general population (1-3). A pathogenetic role for several
immunologic mechanisms has been suggested by several
investigators. These mechanisms are: inadequate production
of blocking antibodies (4), immune complex deposition in the
trophoblast basement membrane (9,lymphocytotoxic antibodies cross-reacting with trophoblastic antigens (6),
transplacental passage of anti-Ro antibodies (7), and recently, the lupus anticoagulant (LAC) (8).
LETTERS
696
The evidence of an association between LAC and
fetal wastage is based upon isolated reports of selected
patients (8). Therefore, we studied the presence of LAC in
32 randomly assigned SLE patients with histories of pregnancy and in a heterogeneous group of patients with a
variety of connective tissue diseases (CTD): progressive
systemic sclerosis, 7 patients; primary Raynaud’s disease, 5
patients; discoid LE, 3 patients; rheumatoid arthritis, 3
patients; polymyositis, 3 patients; Sjogren’s syndrome, 3
patients; Takayasu’s syndrome, 2 patients. The results of the
LAC assay were related to the outcomes of pregnancies (9).
The presence of LAC is determined by a prolonged
clotting time of platelet-poor plasma tested in phospholipiddependent coagulation tests, in the presence of normal
activities of individual clotting factors. It is caused by
antiphospholipid antibodies interfering with the activation of
coagulation factors in the presence of phospholipids (9,lO).
LAC was found in 9 of 32 SLE patients, but was
fourtd in none of the 26 women with other CTD. The 32 SLE
patients accounted for 63 pregnancies: 26 pregnancies in 9
LAC positive patients and 37 pregnancies in 23 LAC negative patients. A total of 28 pregnancies in 15 SLE patients
(including 5 patients with LAC) had occurred before the
onset of SLE. Among the 9 LAC positive SLE patients, 7
pregnancies (5 occurring before SLE onset) ended with a live
birth, 18 pregnancies ended with IUFD (4 pregnancies
occurring before SLE onset), and there was 1 extrauterine
pregnancy (occurring before SLE onset). This results in a
73.1% rate of fetal wastage in the LAC positive patients.
Of the 37 pregnancies in 23 LAC negative SLE
patients, 30 (14 pregnancies occurring before SLE onset)
ended with a live birth, 5 (3 pregnancies occurring before
SLE onset) ended with IUFD, 1 ended by induced abortion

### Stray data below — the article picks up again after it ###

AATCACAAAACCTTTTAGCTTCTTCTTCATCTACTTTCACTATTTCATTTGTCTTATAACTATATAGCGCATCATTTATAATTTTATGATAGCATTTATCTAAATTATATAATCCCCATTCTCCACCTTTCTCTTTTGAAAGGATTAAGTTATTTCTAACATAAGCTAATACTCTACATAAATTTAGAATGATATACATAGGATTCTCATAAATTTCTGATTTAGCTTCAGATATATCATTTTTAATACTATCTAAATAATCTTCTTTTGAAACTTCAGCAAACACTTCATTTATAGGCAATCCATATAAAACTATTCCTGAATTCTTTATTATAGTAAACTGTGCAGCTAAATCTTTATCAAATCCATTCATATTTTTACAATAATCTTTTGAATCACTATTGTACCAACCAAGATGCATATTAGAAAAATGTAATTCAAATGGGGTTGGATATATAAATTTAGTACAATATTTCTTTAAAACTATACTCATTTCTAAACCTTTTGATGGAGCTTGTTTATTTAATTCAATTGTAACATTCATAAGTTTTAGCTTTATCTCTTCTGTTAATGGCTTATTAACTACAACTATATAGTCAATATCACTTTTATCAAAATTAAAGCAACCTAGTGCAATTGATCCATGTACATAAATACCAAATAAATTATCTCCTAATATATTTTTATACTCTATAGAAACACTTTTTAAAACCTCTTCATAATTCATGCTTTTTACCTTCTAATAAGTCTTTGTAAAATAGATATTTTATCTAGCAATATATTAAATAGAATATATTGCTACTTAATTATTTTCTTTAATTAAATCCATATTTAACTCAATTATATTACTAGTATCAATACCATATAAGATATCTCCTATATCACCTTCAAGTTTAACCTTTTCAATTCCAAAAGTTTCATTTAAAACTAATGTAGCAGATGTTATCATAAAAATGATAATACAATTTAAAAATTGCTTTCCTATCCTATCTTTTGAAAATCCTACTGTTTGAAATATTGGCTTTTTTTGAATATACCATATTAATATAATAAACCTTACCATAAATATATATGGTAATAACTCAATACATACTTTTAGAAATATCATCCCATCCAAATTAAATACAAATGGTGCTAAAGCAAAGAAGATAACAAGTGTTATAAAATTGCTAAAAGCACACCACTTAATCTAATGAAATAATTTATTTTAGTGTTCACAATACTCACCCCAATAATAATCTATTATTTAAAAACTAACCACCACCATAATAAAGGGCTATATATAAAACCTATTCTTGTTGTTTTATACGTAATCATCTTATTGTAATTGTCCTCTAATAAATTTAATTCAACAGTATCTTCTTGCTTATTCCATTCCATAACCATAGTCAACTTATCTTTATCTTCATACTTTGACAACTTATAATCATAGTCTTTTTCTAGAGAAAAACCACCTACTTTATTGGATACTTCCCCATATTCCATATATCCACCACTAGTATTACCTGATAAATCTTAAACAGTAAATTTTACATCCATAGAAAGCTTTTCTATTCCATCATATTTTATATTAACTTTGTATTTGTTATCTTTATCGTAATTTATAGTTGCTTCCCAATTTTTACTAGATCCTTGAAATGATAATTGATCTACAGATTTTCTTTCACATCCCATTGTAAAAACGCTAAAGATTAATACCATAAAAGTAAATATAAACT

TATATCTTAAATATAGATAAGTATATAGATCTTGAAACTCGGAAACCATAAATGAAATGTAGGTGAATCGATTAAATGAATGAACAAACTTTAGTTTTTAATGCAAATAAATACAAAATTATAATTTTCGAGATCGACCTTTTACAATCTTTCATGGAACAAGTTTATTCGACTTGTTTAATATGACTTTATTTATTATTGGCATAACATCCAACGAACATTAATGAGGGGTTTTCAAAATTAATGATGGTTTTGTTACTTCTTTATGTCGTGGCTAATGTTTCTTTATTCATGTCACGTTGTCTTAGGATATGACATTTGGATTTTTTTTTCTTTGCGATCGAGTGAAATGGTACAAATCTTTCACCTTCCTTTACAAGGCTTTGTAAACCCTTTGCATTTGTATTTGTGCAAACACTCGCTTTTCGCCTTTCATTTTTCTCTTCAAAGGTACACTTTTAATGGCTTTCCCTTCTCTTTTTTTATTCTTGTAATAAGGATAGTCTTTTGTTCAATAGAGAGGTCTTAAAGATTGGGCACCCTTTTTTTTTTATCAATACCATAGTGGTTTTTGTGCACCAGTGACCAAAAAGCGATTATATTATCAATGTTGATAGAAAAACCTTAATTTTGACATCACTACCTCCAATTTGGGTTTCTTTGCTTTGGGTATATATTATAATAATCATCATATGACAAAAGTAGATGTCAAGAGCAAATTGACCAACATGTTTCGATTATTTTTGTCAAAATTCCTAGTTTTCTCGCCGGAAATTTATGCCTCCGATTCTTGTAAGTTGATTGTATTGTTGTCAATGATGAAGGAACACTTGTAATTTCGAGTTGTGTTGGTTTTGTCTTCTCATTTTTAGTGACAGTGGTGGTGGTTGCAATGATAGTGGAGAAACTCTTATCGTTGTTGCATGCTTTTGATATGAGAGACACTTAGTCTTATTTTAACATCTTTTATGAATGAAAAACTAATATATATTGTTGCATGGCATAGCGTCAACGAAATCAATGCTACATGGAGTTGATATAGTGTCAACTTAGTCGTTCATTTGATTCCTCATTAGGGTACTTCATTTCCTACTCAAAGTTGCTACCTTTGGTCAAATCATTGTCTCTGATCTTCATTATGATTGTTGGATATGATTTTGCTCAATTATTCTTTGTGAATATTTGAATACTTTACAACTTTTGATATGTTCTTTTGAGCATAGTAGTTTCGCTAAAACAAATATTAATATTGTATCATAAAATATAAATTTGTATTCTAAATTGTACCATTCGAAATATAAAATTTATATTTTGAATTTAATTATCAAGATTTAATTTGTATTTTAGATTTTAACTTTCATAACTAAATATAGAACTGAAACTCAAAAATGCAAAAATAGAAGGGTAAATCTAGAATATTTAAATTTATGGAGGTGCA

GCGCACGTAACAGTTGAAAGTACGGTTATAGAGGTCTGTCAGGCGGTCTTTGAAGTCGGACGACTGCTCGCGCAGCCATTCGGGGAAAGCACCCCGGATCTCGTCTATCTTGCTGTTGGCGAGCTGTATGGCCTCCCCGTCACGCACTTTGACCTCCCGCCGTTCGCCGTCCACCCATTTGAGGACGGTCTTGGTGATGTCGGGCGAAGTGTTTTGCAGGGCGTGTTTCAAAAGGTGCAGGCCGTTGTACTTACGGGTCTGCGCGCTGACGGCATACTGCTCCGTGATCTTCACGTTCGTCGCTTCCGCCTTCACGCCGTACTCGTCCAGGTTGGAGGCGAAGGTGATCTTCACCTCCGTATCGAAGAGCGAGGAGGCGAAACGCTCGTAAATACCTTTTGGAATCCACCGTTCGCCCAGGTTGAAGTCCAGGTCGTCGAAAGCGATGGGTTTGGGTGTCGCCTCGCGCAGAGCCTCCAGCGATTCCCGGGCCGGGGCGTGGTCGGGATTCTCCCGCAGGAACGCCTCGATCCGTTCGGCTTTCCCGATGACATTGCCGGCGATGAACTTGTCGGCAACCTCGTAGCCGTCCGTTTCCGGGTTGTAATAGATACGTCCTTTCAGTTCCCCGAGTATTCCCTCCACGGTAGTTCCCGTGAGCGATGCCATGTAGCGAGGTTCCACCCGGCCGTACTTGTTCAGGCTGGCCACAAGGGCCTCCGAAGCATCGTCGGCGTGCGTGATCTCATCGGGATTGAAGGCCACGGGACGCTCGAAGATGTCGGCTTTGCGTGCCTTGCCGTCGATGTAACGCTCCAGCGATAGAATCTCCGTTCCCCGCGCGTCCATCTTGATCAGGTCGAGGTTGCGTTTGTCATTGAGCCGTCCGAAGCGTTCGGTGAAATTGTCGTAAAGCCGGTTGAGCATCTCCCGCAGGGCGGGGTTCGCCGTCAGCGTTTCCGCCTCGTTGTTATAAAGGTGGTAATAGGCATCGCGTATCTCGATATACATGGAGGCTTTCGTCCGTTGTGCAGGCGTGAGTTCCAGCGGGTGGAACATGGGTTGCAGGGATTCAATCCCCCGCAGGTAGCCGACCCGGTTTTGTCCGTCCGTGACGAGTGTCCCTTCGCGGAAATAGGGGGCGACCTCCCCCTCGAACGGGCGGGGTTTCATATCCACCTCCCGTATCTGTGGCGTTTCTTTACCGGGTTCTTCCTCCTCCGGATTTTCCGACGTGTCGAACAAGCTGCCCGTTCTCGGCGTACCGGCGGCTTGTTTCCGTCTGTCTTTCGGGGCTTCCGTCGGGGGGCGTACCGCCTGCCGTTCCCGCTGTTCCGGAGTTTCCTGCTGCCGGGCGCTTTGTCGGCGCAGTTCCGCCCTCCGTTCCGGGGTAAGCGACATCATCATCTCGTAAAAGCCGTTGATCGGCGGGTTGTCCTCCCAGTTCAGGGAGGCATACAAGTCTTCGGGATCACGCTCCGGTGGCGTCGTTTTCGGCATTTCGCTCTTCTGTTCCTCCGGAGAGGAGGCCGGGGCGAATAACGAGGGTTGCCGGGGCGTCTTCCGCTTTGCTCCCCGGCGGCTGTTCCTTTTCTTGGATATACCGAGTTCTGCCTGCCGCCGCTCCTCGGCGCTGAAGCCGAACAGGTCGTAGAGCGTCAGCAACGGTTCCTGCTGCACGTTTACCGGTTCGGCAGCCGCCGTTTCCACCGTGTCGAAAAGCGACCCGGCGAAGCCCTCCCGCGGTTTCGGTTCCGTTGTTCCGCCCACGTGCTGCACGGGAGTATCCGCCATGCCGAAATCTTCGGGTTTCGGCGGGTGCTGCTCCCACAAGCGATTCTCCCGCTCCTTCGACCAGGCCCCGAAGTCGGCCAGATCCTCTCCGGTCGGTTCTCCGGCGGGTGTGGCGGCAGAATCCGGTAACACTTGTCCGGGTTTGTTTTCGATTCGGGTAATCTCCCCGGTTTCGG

(before SLE onset), and 1 was an extrauterine pregnancy
(after SLE onset). This results in an 18.9% rate of fetal
wastage for LAC negative SLE patients. In the 26 patients
with other CTD, 63 pregnancies were recorded; 52 of these
ended with a live birth, 7 ended with IUFD, 3 ended by
induced abortion, and 1 was actually a hydatid mole (a 17.5%
rate of fetal wastage).
The 41.3% fetal wastage in the 32 SLE patients was
significantly higher than the 17.5% wastage in patients with
other CTD ( P < 0.01; Figure 1). Within the group of SLE
patients, fetal wastage was associated significantly with the
presence of LAC (P < 0.001; Figure 1). There was no
statistically significant difference between the fetal wastage
in LAC negative SLE patients and that in patients with other
CTD.
From our observations, we conclude that the high
prevalence of fetal loss in SLE is strikingly associated with
the presence of LAC. However, the pathogenetic mechanism of antiphospholipid antibodies in pregnancy remains to
be clarified.
R. H. W. M. berksen, MD
B. N. Bouma, PhD
L. Kater, MD
University Hospital
Utrecht, The Netherlands
preqnancies(n)
. -
women( n1
diagnosis
63
32
26 37
9 23
S LE
63
26
other CTD
Figure 1. Fetal wastage in women with systemic lupus erythematosus (SLE) or other connective tissue diseases (CTD), according to presence (+) or absence (-) of the lupus anticoagulant
1 . UCLA Conference, Fine LG (moderator): Systemic lupus
erythematosus in pregnancy. Ann Intern Med 94:667477, 1981
2. Mor-Yosef S, Navot D, Rabinowitz R, Schenker JG: Collagen
diseases in pregnancy. Obstet Gynecol Surv 39:67-84, 1984
3. Novak ER, Woodruff JD: Gynecologic and Obstetrics Pathology, with Clinical and Endocrine Relations. Seventh edition.
Philadelphia, WB Saunders Co., 1974, p 581
4. Rocklin RE, Kitzmiller JL, Carpenter CB, Garovoy MR, David
JR: Paternal fetal relation: absence of an immunologic blocking
factor from the serum of women with chronic abortions. N Engl
J Med 295:1209-1233, 1976
5. Grennan DM, McCormick JN, Wojtacha D, Carty M, Behan W:
Immunological studies of the placenta in systemic lupus
erythematosus. Ann Rheum Dis 37: 129-134, 1978
6. Bresnihan B, Oliver M, Grigor RR: Immunological mechanism
for spontaneous abortion in systemic lupus erythematosus.
Lancet 2: 1205-1207, 1977
7. Scott JS, Maddison PJ, Taylor PV, Esscher E, Scott 0, Skinner
RP: Connective-tissue disease, antibodies to ribonucleoprotein,
and congenital heart block. N Engl J Med 309:209-212, 1983
8. Scott JS: Connective tissue disease antibodies and pregnancy.
Am J Reprod Immunol6:19-24, 1984
9. Green D, Hougie C, Kazmier FJ: Report of the working party
on acquired inhibitors of coagulation: studies of the “lupus”
anticoagulant. Thromb Haemost 49:14&146, 1983
10. Bvron MA: The clottine defect in SLE. Clin Rheum Dis
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loss, lupus, strikingly, patients, associations, systemic, erythematosus, anticoagulant, fetal